New RoommateRich Stigall
From: Joe Knittig, Torit Sudan
I’m in a mud hut with grass roof, pitch black, bullet holes everywhere, in Torit, Sudan.
My roommate for the night, right next to my bed as I write (within petting distance), is a white, Sudanese pigeon/chicken.
And I have to say, what a privilege it is to be right here right now.
We’re at the home of Bishop Bernard Oringa Balmoi. Being bishop means that he is the head pastor of Eastern Equitoria State, centered in Torit. This was the first region where war started, and the last region to have peace in 2008.
Bishop Bernard is an amazing man. Before this call, he worked in Khartoum for Wycliffe Bible Translators. He had a very good job. He and his wife and another local friend used their incomes to care for 28 orphans at their home.
You may think that accepting a call as bishop of this enormous region meant a big “promotion.” Hardly. He accepted the call when war still ripped through the region and its families. He could have opted to live elsewhere and retained his position. He instead chose to lead by action: he moved into the heart of Torit, among its shattered people. He built a mud and stick structure and humbled himself into that home. It’s just outside of my hut right now.
When he moved here, he saw extreme poverty, almost no schools, and traumatized people in every hut. So many men gone – to war or the grave. So many widows. So many children completely orphaned, and few women left shouldering an impossible burden. Still, he saw these same women and children keeping community fabric intact through the local church, a supernatural feat. Just near his home, nearly 300 worship each week, nearly all widows, their children, and their “dependents.” He told me: “Go to church and ask who has lost their family in the war. All will raise their hands. Here, this is normal.”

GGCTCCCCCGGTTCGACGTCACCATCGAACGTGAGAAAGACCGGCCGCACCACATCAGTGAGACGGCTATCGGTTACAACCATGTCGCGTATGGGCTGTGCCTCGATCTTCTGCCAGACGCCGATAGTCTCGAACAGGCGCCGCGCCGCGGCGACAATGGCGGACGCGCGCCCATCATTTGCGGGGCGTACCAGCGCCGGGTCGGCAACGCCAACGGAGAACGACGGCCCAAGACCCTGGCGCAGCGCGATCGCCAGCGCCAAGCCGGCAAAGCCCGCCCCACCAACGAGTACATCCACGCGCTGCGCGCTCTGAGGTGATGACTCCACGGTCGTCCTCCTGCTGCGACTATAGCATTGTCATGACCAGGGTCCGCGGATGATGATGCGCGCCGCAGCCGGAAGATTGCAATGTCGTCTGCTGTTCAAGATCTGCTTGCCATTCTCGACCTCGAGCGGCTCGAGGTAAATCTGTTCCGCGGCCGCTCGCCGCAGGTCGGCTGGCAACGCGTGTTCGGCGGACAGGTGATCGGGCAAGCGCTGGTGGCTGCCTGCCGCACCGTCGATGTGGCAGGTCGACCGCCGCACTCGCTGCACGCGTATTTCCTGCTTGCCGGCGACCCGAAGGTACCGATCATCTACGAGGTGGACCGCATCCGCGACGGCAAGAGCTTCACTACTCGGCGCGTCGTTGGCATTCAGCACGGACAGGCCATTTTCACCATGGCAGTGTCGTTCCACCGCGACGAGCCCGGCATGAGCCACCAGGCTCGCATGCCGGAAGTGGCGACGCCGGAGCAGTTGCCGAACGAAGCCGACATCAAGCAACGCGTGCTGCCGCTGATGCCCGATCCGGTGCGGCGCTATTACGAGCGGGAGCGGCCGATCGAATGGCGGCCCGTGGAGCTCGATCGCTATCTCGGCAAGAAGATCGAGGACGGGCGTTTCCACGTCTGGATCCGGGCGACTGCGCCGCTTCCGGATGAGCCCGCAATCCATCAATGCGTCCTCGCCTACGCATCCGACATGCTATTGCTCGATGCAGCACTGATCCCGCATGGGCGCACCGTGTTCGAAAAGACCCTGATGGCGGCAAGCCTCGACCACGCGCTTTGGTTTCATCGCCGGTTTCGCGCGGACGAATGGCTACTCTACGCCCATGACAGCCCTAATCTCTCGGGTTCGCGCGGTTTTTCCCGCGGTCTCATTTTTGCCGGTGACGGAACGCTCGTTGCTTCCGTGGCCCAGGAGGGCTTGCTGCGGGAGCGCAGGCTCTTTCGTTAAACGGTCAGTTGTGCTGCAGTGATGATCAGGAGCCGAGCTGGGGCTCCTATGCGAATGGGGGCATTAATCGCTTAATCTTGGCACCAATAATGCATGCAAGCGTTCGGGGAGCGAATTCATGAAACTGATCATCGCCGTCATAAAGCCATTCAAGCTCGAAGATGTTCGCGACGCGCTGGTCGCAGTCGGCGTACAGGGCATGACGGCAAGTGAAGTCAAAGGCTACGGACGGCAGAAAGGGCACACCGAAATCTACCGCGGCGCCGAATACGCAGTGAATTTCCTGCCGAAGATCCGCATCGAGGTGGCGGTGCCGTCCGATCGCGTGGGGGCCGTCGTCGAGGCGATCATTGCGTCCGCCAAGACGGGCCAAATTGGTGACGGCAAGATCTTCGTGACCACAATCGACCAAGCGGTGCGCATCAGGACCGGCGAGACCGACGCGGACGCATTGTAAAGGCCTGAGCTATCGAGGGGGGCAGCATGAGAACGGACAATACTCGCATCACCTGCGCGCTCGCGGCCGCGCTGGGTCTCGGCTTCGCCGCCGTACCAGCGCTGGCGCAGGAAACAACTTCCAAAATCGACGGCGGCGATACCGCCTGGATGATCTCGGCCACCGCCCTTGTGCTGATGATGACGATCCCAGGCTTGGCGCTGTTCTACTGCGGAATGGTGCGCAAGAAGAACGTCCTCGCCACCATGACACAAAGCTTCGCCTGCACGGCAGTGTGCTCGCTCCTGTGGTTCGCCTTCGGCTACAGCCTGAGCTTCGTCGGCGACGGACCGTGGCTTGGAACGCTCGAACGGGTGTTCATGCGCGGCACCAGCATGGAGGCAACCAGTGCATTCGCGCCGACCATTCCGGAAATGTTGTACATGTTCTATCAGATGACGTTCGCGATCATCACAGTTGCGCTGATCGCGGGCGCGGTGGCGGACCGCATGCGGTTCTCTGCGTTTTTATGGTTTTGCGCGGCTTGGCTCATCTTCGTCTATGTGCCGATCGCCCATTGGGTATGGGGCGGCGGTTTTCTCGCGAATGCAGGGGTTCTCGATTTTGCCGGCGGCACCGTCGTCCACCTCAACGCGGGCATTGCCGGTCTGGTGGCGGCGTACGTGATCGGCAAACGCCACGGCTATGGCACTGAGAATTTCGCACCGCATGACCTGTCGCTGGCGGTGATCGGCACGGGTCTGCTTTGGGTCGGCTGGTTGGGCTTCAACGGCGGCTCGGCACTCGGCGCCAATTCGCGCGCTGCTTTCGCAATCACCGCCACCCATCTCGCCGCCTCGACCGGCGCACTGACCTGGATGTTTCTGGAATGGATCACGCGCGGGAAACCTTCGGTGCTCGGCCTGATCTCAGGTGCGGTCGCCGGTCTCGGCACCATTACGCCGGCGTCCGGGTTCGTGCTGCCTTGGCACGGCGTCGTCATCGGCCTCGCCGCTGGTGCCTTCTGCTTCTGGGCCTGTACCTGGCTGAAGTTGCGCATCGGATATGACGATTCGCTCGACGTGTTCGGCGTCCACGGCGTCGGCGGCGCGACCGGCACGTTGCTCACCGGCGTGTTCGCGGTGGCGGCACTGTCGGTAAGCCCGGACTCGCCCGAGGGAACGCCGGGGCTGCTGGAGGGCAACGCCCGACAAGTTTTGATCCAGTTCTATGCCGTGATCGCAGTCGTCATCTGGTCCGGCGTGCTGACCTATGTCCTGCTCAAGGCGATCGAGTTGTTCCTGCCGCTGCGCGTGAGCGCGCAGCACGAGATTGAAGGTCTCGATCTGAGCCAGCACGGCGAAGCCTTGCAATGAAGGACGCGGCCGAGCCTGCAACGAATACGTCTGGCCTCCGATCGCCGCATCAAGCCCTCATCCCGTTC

I have to tell you, if you’re mad at the local church, don’t blame God. We may foul it up in our execution, but His design is perfect. It can even withstand and drive through decades of bloody war, with no support other than Christ Himself. Don’t believe it? Come visit here.
I sat with this courageous man for 2 hours and heard his struggles, his hopes, his dreams. He shared so much information and wisdom. I learned a great deal; too much to share now.
I’m about to doze off. As I think of Bishop Bernard, my mind is running to the faces of great men I know within GO Project who’ve taken on crushing burdens in oppression, just like Bishop Bernard. Moise, Dony, Louis, Peter Maseko, Obed, JJ, Diton, Tony Applegate, Mike Valdez, Peng Castro, Manny Sinoy, etc… It’s hard for us to understand the weight they carry in these circumstances.
Do me two favors, please. Pray for these leaders. And go out of your way to pray for and do something to bless your own local church pastor. They’re in some deep, deep waters.
We’ll talk more tomorrow.